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Broken Plate Setter

The_Grill_SergeantThe_Grill_Sergeant Posts: 87
edited June 2012 in EggHead Forum
I know this is likely a stupid question, but I'm going to ask anyway...

Is there any way to repair a broken plate setter? I was cleaning mind, down on the ground, and when I tipped one side up to scrape off the char, it slipped and was just high enough to break when it hit the deck. The break is clean.

Is there a high-heat glue out there, or am I stuck buying a new one?

Egg Head in Klamath Falls, Oregon


  • WoodsDogWoodsDog Posts: 48
    I'd be interested in this.  

    I broke one of the legs off of my plate setter.  Did something stupid.

    I went to home depot, got some high heat cement stuff that is supposed to be used with bricks and fireplaces.  I used it, fired it.  It seems ok.  I think it would have been ok, if I was careful, if I just used it with low heat cooks.  The first time I did pizza's with it, the next day I broke down the egg and it came apart where I cemented it clean, like nothing was ever on there. 

    I will follow to see what other's say
  • KingRoverKingRover Posts: 115
    JB Weld
  • I had the same thing happen to me.  I am worried about using glues and cements with the possibility of chemicals leaching into the ceramic.  I have a possible solution and I plan on working on this weekend.  Will report back if I have success.
    Lucky to have a LG Egg My Blog:
  • Mighty_QuinnMighty_Quinn Posts: 1,878
    JB Weld

  • Read what I did in this thread:  

    I've done 3-4 cooks w/ it since I made that post, and it still seems to be holding.  I think the "bake out" that I did at first helped to cure the mortar, as well as (hopefully) drive off any unwanted vapors during that time, INSTEAD of during other times (like when I'm cooking food)!!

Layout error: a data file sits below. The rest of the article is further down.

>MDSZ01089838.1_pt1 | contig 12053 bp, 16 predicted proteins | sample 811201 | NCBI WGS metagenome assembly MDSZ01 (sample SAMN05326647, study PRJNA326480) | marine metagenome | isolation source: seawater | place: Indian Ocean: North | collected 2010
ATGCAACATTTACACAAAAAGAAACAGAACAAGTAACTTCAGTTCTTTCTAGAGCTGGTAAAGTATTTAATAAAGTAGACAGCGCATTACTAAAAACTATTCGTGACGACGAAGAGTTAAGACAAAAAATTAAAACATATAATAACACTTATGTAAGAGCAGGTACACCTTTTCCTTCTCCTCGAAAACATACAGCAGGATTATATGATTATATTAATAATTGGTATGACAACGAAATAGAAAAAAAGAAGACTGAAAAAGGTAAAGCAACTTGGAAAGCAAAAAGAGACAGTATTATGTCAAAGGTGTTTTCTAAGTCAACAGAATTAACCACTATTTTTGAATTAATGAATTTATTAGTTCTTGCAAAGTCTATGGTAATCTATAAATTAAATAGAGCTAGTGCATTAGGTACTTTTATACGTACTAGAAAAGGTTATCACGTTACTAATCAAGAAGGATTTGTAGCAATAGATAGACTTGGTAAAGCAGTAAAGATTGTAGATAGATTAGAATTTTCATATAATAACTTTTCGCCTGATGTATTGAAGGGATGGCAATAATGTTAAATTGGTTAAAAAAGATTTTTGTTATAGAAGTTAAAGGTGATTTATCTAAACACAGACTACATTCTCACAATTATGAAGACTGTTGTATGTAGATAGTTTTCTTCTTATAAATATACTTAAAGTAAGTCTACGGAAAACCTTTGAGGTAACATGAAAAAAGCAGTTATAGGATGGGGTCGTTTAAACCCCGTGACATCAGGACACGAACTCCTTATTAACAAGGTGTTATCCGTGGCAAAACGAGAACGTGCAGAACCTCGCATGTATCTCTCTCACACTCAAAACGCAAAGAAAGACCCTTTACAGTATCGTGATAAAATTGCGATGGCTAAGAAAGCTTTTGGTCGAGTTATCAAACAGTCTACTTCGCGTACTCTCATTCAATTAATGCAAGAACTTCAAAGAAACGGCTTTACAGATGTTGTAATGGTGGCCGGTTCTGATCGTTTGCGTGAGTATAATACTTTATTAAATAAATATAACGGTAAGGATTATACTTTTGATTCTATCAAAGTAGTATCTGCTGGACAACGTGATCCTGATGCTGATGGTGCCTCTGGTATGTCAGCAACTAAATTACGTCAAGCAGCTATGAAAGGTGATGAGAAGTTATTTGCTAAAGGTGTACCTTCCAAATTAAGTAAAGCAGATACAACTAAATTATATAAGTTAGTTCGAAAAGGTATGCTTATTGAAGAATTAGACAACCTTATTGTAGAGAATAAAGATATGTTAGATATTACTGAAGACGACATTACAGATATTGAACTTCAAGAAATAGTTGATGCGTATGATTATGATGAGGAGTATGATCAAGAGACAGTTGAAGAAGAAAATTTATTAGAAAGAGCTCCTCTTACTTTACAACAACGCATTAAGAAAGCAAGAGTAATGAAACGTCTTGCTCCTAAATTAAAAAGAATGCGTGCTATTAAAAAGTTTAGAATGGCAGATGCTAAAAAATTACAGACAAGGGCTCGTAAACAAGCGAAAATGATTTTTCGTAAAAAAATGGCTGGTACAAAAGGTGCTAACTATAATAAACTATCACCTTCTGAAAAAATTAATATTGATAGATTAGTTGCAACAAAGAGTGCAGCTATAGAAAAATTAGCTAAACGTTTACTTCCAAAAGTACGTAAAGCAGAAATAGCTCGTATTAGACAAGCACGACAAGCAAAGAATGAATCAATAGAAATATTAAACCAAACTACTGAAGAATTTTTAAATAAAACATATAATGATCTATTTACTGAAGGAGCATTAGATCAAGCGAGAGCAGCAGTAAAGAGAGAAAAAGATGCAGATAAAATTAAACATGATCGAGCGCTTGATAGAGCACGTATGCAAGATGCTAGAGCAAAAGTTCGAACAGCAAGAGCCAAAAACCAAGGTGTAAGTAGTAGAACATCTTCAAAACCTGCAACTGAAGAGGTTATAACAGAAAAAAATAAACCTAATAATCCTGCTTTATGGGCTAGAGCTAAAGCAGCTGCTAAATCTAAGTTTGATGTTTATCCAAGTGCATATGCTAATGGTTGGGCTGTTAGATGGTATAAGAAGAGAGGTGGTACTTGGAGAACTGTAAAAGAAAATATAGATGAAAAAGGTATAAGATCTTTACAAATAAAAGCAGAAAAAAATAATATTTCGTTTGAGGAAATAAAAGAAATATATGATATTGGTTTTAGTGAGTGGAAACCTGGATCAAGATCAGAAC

Don't get set into one form, adapt it and build your own, and let it grow, be like water. Empty your mind, be formless, shapeless — like water. Now you put water in a cup, it becomes the cup... Now water can flow or it can crash. Be water, my friend. - Bruce Lee
  • billybonbillybon Posts: 213
    A few months ago, I purchased a Primo Oval XL that had been dropped before it was ever fired. The bottom was broken through in numerous spots and I had to strap the bottom to keep it from falling apart when transporting. Rather than replacing the entire bottom section, I tried a fix. I used a refractory patch called Greenpatch-421 from Harbison-Walker Refractories Companies.  The patch worked like a charm and it is still holding after several low and slow as well as a couple of very high temp cooks.

    After a few cooks in the repaired cooker, the fire box split in half. I fixed it as well with the Greenpatch-421.

    The Fire box in my LBGE broke years ago. I had tried several repairs in the past with only short term success.  After my success in repairing the Primo, I repaired the Eggs parts with  the Greenpatch-421. So far so good.

    It also worked in repairing the bottom on my Dome Grill.

    Greenpatch-421 is a great product!